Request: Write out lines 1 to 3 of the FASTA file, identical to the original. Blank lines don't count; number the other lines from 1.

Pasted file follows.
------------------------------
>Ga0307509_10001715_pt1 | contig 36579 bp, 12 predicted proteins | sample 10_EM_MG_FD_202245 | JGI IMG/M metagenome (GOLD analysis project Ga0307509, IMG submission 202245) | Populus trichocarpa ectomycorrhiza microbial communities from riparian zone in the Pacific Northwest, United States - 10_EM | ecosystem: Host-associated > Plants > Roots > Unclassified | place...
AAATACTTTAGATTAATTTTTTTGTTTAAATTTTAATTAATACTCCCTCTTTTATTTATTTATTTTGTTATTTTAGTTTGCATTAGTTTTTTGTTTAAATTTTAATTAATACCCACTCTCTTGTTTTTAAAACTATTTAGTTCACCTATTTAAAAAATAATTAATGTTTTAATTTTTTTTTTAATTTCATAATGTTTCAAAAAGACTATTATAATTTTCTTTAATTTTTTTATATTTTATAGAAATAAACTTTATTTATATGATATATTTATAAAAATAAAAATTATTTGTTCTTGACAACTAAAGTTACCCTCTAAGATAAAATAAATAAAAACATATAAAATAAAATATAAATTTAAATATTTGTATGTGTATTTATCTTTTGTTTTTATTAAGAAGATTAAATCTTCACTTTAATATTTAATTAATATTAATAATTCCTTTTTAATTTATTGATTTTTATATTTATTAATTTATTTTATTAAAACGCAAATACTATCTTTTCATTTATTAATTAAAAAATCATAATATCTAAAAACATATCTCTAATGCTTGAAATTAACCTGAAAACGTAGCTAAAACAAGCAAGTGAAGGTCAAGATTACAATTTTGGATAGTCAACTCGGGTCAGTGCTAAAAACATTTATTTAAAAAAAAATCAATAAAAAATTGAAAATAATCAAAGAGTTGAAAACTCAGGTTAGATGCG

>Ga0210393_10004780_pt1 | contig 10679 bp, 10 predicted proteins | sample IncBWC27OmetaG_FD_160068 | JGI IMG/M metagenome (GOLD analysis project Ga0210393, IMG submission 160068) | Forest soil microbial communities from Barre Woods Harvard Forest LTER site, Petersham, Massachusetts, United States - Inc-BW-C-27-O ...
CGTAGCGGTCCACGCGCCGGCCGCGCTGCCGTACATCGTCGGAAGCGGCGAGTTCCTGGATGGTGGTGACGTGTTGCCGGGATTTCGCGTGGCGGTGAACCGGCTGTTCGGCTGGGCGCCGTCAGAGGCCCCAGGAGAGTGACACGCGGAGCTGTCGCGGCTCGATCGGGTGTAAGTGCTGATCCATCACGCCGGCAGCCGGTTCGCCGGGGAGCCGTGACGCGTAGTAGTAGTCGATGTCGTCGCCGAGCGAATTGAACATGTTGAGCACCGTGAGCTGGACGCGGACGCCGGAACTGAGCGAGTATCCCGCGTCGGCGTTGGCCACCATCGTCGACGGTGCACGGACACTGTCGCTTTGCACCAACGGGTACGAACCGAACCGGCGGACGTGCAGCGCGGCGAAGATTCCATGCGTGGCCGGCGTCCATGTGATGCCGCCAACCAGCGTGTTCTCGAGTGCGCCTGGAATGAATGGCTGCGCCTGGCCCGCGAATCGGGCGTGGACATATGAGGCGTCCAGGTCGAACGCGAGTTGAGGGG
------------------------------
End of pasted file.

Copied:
>Ga0307509_10001715_pt1 | contig 36579 bp, 12 predicted proteins | sample 10_EM_MG_FD_202245 | JGI IMG/M metagenome (GOLD analysis project Ga0307509, IMG submission 202245) | Populus trichocarpa ectomycorrhiza microbial communities from riparian zone in the Pacific Northwest, United States - 10_EM | ecosystem: Host-associated > Plants > Roots > Unclassified | place...
AAATACTTTAGATTAATTTTTTTGTTTAAATTTTAATTAATACTCCCTCTTTTATTTATTTATTTTGTTATTTTAGTTTGCATTAGTTTTTTGTTTAAATTTTAATTAATACCCACTCTCTTGTTTTTAAAACTATTTAGTTCACCTATTTAAAAAATAATTAATGTTTTAATTTTTTTTTTAATTTCATAATGTTTCAAAAAGACTATTATAATTTTCTTTAATTTTTTTATATTTTATAGAAATAAACTTTATTTATATGATATATTTATAAAAATAAAAATTATTTGTTCTTGACAACTAAAGTTACCCTCTAAGATAAAATAAATAAAAACATATAAAATAAAATATAAATTTAAATATTTGTATGTGTATTTATCTTTTGTTTTTATTAAGAAGATTAAATCTTCACTTTAATATTTAATTAATATTAATAATTCCTTTTTAATTTATTGATTTTTATATTTATTAATTTATTTTATTAAAACGCAAATACTATCTTTTCATTTATTAATTAAAAAATCATAATATCTAAAAACATATCTCTAATGCTTGAAATTAACCTGAAAACGTAGCTAAAACAAGCAAGTGAAGGTCAAGATTACAATTTTGGATAGTCAACTCGGGTCAGTGCTAAAAACATTTATTTAAAAAAAAATCAATAAAAAATTGAAAATAATCAAAGAGTTGAAAACTCAGGTTAGATGCG

>Ga0210393_10004780_pt1 | contig 10679 bp, 10 predicted proteins | sample IncBWC27OmetaG_FD_160068 | JGI IMG/M metagenome (GOLD analysis project Ga0210393, IMG submission 160068) | Forest soil microbial communities from Barre Woods Harvard Forest LTER site, Petersham, Massachusetts, United States - Inc-BW-C-27-O ...